The collected data comprise more than 15,000 individuals divided into five “family trees”. The source groups are called Clientele Crime, Clientele Controls, SKÅ, Normal and SiS. What Clientele Crime, SKÅ and SiS have in common is that they have a background of delinquency or antisocial problems in their youth. All of these groups, except for SiS, belong to a generation born between the late 1930s and the early 1950s. SiS were born in the later 1960 or early 1970s. The collected registry data covers education, work, health, economy, housing conditions, etc.

Web site:


Department of Human Geography

The Geoprocessing Unit

The Geoprocessing Unit at the Department of Human Geography works with spatial data created using digital technology and intended for use in geographical information systems (GIS). The Unit develops methodology and provides support for research projects using GIS. The Unit coordinates courses and programmes in GIS and cartography, as well as hosts the IDRISI Resource Centre at Stockholm University: a raster-based GIS software application. Information from several research projects is available on the Unit’s website. In addition, the Unit has participated in the University Library’s construction of historical spatial data. 

Web site:



GEOSTAR is related to the demographers’ STAR data (see below under SOFI), but includes more geographical data, such as the geographical coordinates of individuals, properties and workplaces.

Skolbespisningen i Gubbängens folkskola. Foto: Lennart af Peterséns. Stockholms Stadsmuseum. Hämtad från
The school canteen in Gubbängens folkskola. Photo: Lennart af Peterséns. Stockholms Stadsmuseum. Collected from

In the project Geografisk kontext: Ett nytt sätt att mäta vad omgivningen betyder för individens livsbana” [Geographical context: A new way of measuring the significance of the social environment for the life course of individuals], which has access to GEOSTAR, the aim is to use a new method to answer the question of how individuals’ social context outside of their families affect their attitudes and conduct.

Are children and adolescents affected by their neighbourhood when it comes to their life course? Are different cohorts and groups affected in different ways? How does the scale of measure affect the significance of the social environment? GEOSTAR contains data from 1990 to 2013. Contact person: Eva Andersson


Department of Economics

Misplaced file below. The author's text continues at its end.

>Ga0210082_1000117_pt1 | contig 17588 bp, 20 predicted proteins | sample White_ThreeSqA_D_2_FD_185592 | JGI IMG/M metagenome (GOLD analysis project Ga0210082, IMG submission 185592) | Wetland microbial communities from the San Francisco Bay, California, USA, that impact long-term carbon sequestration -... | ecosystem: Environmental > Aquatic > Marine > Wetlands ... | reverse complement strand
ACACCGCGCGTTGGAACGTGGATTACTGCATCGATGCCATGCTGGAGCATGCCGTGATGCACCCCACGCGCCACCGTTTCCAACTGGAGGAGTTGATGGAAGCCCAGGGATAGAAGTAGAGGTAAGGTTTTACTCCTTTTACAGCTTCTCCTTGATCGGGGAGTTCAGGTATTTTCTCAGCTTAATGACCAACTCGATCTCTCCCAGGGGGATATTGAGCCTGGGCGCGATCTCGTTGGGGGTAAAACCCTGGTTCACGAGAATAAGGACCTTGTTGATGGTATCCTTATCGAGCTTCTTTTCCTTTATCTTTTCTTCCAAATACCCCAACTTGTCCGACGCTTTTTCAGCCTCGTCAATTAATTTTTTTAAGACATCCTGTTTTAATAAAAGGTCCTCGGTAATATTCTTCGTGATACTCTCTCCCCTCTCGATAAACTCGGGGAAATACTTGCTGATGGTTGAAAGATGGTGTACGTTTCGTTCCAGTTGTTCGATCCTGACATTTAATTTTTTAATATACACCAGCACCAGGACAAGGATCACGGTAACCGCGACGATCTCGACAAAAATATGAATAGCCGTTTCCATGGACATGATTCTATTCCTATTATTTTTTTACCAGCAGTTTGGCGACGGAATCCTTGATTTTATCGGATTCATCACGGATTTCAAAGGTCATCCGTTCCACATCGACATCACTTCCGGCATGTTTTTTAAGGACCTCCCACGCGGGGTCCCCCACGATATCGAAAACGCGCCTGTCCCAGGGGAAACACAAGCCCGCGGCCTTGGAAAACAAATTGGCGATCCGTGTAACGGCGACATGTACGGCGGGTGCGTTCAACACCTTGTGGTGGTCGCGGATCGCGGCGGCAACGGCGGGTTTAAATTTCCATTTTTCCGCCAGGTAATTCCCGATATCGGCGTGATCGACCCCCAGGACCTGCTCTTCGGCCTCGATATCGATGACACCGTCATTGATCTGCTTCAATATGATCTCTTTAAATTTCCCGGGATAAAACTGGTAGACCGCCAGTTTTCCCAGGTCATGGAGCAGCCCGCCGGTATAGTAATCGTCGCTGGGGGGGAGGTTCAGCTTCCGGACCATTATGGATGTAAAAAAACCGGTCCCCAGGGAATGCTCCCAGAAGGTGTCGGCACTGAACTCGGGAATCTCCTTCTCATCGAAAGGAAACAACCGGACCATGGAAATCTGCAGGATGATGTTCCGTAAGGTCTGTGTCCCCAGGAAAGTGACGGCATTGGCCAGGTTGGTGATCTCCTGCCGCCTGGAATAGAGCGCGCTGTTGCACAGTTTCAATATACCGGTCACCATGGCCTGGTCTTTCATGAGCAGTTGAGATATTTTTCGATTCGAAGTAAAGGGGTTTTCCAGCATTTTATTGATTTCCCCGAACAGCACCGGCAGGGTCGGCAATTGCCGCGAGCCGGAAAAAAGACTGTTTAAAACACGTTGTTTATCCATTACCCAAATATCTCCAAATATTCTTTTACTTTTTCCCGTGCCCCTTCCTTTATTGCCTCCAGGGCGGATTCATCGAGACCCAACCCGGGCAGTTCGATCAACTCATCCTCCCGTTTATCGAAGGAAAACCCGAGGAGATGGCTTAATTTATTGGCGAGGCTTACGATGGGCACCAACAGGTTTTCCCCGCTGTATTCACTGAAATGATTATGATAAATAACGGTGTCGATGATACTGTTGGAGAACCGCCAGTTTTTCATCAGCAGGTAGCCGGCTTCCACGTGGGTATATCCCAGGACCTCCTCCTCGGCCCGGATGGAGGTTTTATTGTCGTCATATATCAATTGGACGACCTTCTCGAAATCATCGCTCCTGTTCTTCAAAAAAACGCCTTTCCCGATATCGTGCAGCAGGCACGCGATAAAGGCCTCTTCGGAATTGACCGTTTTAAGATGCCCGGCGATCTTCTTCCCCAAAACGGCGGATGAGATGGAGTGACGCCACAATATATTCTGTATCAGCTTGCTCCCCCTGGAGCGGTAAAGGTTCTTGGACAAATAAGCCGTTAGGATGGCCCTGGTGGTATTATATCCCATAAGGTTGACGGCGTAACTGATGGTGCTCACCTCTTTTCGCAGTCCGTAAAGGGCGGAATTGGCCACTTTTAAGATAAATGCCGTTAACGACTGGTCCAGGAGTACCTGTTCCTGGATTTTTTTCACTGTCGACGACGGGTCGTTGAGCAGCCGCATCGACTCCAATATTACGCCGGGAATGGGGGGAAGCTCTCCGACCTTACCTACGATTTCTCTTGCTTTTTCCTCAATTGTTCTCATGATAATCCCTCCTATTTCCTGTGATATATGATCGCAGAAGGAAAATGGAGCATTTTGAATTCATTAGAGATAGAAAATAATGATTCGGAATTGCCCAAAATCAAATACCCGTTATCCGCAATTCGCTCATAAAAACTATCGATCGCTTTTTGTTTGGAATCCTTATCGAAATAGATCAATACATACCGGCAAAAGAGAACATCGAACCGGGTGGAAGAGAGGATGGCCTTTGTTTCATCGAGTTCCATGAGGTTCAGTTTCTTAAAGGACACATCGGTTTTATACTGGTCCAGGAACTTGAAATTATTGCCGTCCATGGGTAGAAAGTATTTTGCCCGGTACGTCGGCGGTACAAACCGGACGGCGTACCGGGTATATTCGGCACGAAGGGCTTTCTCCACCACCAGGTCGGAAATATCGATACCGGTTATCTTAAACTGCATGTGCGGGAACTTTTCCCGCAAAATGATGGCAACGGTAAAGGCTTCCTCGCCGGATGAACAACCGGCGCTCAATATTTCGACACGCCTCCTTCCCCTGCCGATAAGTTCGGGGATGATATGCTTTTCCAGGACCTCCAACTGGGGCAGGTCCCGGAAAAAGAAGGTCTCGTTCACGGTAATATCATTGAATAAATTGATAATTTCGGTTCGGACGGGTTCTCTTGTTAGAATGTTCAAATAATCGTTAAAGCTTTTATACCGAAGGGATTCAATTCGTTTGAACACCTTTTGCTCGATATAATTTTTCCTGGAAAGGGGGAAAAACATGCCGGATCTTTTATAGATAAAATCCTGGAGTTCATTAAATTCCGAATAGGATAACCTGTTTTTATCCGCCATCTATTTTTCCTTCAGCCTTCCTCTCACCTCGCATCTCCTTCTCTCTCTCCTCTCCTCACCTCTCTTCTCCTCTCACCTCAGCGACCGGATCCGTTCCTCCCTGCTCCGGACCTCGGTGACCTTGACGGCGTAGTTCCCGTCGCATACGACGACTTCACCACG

Historical Database of Sweden (HDS)

This digitises archive material from Statistics Sweden, the National Board of Health and Welfare, the National Board of Trade, the National Board of Education, Lantmäteriet (the Swedish mapping, cadastral and land registration authority), the Military Archives, the Ministry of Education and Ecclesiastical Affairs, as well as municipal and regional archives, in order to create unique historical statistics. It includes, for example, detailed industrial statistics at the company level since 1892, details on all land reforms at the village level since 1749, population statistics at the municipal level since 1749, educational statistics, agriculture and harvests, voting rights and election outcomes, child welfare statistics, etc. Contact person: Per Pettersson Lidbom


Department of Psychology

Gösta Ekman's Laboratory

(GEL; named after the Swedish figurehead of perceptual psychology, Gösta Ekman.) This is the home of the research unit for Perception and Psychophysics. The research focuses on how we perceive the world around us using our senses of sight, hearing and smell. For example, we study the psychological effects of noise, how our sense of smell can be used to detect dementia, how blind people can learn to navigate using other senses, and how people with an irrational fear of spiders can unlearn their strong emotional reactions. GEL has specially adapted experiment rooms for advanced scent exposure, sound reproduction and registration of brain activity and eye movement. It is an international research environment with representation from over a dozen nationalities and funding from several major external research grants. Contact person: Maria Larsson